The crossrail project workers in London recently dug out an unusual collection of archaeological remains. Consisting more that 13,000 condiment and jam jars from the 19th century, the discovery is said to provide new insights into the history of British food, especially the external influences on it. As per the Museum of London Archaeology, this is the largest collection of pottery discovered from a single archaeological site in London.
The site of the archaeological find was previously occupied by the Victorian era food manufacturing company Crosse and Blackwell. The company that had been in existence since 1706, moved to the Soho area of London in 1838 and developed factory and warehouse space there for the sake of food manufacture on a larger industrial scale. In particular, Crosse and Blackwell specialised in the manufacture of canned and bottled products such as jams, condiments, chutneys and the like. Interestingly, when the East India Company sent its first troops to India, Crosse and Blackwell sent a representative along. The recipes with which he returned aided the company in producing some of its most well-known products, such as Captain White’s Oriental Pickle and Curry Powder and Abdool Fygo’s Chutney.
Britain’s culinary culture has been developed and defined to a large extent by the country’s colonial endeavours. In fact, the ubiquity of food from the colonies in the British everyday diet has resulted in food-related artefacts becoming a major source for historians studying the British empire. The recent discovery will open up new doors for an analysis of how food played a major role in sustaining the empire.
Elaborating on the importance of food in the British empire, historian Troy Bickam writes: “The food trade was essential to the success of the empire and the military fiscal state that helped fuel it.” The tax revenue generated from the extensive food trade helped in sustaining and extending the colonial markets. At the same time, for an emerging consumerist society in 18th century in Britain, food was the foremost important commodity on which a large portion of the household income was being spent. Considering that most edible items during this period entered the isles through imperial commerce, food-related artefacts are imperative for understanding the growth of the British empire.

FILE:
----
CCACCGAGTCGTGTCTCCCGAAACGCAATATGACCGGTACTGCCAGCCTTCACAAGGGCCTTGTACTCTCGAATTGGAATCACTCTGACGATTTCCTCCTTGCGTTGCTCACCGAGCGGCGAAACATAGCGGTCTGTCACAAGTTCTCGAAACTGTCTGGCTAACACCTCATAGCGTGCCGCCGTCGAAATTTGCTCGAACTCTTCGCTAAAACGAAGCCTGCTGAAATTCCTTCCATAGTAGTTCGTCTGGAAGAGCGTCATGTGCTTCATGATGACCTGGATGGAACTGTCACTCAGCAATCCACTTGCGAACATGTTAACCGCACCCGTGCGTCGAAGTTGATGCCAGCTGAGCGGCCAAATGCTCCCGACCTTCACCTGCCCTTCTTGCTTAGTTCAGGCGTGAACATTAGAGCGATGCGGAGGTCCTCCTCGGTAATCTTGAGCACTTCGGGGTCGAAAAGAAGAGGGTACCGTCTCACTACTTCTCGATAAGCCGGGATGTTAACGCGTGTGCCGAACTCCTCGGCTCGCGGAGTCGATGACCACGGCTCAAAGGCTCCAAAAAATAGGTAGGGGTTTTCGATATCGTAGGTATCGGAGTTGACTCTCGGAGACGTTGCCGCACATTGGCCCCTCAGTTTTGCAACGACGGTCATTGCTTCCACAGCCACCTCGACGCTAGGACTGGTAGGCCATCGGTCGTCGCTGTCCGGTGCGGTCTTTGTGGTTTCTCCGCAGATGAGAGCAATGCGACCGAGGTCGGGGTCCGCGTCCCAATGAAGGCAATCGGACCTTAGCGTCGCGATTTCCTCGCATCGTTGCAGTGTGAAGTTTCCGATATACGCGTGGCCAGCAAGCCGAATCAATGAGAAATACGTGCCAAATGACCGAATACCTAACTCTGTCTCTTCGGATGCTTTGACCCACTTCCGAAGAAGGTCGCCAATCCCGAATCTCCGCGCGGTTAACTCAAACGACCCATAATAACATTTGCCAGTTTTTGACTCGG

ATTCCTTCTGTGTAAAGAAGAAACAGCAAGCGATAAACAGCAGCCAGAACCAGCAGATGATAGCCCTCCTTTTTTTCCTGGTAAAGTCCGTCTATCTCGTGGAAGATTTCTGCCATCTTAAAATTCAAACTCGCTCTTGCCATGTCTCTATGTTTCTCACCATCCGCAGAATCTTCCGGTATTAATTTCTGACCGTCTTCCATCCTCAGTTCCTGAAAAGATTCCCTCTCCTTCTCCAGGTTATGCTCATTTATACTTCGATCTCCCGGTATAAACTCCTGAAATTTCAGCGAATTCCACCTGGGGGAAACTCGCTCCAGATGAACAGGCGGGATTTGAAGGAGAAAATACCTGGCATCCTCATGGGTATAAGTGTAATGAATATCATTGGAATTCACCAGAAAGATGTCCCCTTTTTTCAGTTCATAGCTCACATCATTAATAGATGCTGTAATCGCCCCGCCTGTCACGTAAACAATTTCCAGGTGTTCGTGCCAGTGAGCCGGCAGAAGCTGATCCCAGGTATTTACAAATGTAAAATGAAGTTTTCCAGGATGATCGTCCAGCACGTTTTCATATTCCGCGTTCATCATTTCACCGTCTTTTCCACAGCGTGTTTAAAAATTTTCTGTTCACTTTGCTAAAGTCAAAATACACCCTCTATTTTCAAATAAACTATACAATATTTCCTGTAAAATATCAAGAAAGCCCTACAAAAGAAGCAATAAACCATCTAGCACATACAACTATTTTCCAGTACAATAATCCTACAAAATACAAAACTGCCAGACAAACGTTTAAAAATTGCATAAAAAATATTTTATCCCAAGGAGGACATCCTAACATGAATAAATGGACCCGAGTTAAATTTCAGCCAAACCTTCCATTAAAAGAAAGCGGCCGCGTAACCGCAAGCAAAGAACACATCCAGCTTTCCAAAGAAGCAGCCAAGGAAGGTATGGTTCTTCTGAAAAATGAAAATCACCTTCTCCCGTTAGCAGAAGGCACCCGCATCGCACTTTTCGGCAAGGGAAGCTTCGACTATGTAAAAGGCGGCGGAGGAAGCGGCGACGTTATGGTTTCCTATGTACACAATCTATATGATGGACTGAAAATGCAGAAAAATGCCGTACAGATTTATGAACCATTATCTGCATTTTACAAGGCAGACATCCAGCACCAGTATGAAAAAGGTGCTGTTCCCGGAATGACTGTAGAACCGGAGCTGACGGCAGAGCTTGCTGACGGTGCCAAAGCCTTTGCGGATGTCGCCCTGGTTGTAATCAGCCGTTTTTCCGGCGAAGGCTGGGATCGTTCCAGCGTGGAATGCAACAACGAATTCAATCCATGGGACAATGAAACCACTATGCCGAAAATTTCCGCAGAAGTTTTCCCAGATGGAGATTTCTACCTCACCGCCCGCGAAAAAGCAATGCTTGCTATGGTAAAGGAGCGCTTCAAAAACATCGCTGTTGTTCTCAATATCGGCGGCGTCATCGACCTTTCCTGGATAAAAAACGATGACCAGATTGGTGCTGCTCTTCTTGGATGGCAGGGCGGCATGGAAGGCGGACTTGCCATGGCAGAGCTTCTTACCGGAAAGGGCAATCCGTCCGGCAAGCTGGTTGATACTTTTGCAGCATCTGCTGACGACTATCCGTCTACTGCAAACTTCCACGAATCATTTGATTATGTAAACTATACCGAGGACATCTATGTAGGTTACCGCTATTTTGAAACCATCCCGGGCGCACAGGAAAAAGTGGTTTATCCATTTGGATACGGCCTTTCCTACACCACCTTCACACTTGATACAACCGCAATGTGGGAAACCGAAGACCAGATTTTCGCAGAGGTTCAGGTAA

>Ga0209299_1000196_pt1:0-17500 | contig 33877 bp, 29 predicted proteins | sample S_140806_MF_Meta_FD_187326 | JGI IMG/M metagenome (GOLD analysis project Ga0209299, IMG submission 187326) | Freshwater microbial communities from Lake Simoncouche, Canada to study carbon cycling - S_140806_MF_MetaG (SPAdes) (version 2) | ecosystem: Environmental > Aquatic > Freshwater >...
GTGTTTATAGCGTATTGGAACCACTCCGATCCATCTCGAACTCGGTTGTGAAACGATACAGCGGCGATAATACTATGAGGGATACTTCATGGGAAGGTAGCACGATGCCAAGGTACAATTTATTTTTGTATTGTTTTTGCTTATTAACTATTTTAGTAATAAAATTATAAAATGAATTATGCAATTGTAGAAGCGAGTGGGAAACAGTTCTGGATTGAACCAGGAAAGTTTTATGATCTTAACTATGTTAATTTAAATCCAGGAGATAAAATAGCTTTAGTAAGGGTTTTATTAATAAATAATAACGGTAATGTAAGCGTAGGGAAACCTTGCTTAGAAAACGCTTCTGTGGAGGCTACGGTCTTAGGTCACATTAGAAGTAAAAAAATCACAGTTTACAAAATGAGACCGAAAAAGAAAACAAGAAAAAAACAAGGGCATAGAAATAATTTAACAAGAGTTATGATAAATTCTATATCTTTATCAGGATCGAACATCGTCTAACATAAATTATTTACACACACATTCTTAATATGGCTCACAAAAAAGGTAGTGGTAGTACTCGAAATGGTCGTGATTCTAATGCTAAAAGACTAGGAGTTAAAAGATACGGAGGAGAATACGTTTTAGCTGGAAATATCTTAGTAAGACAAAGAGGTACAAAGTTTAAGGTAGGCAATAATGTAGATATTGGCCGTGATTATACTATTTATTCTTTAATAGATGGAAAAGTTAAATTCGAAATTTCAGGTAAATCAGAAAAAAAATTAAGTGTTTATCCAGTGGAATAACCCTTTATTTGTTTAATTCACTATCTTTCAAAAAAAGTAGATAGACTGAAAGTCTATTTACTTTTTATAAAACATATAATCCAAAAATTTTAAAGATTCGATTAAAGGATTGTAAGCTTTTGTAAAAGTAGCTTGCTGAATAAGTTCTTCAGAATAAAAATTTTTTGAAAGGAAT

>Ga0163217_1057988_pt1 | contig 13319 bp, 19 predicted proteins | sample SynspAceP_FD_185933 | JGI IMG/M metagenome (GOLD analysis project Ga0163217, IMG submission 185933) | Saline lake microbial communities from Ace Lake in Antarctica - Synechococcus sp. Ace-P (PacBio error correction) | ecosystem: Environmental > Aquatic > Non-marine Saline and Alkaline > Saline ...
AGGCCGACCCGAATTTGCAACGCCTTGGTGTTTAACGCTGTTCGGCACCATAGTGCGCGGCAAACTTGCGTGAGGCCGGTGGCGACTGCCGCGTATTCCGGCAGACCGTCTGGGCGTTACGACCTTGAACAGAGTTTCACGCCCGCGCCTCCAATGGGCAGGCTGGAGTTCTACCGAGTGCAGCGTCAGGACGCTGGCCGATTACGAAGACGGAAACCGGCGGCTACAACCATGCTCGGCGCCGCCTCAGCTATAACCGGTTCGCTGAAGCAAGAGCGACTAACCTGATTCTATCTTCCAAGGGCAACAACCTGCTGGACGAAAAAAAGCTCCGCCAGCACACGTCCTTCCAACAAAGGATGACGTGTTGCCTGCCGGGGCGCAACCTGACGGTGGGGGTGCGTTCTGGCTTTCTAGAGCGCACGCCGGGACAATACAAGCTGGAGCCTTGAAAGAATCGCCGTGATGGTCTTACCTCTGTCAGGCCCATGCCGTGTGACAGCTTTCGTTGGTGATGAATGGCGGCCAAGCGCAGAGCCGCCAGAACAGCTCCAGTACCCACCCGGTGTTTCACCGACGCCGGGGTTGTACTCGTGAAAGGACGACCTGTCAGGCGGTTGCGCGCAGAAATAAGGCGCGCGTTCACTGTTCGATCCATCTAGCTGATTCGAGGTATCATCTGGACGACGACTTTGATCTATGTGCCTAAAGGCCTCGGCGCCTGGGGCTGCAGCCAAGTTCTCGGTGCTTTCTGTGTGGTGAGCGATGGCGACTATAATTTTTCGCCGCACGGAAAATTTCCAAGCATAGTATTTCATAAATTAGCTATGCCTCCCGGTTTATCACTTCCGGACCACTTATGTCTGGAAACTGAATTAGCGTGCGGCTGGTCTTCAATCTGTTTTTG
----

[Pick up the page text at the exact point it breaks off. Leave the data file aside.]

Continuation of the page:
Food from India did not just form a major part of import, but had over time become an essential part of the British diet. Anyone visiting the UK cannot miss the omnipresence of curries, chutneys and samosas in fast food joints, restaurants and culinary habits of an average white. Memsahibs, especially wives of colonial officers in India, played the strongest agents in modifying the food habits of the middle class British.
Since the second half of the nineteenth century, a large number of British periodicals such as The Ladies’ Companion and The Ladies’ Treasury started carrying recipes of Indian curries and chutneys, encouraging the intake of Indian food both for economic and nutritional reasons. Readers often interacted with the writers of these periodicals, asking them for specific recipes. In one instance, a reader asked for the perfect recipe for a Bengali chutney, to which the periodical Queen responded with recipes of two variant. From the 1860s on, products such as the curry paste, the mulligatawny paste and Indian chutney started selling in British stores on a mass scale.
The Indian curry and chutney were particularly enjoyed by the British and remains a favourite till date. An examination of the names of some chutney brands provide an insight into the colonial origins of their recipes. For instance, the Colonel Skinner’s mango chutney is named after an officer in India who had his own regiment. The other popular brand is Major Grey’s mango chutney named after one of the Bengal lancers.
By the late 19th century, it had become necessary for food manufacturers like Crosse and Blackwell to incorporate recipes of Indian chutneys and curry powders as part of their production in order to serve the appetite of British consumers who had by now been conditioned into an imperial diet of food from the East.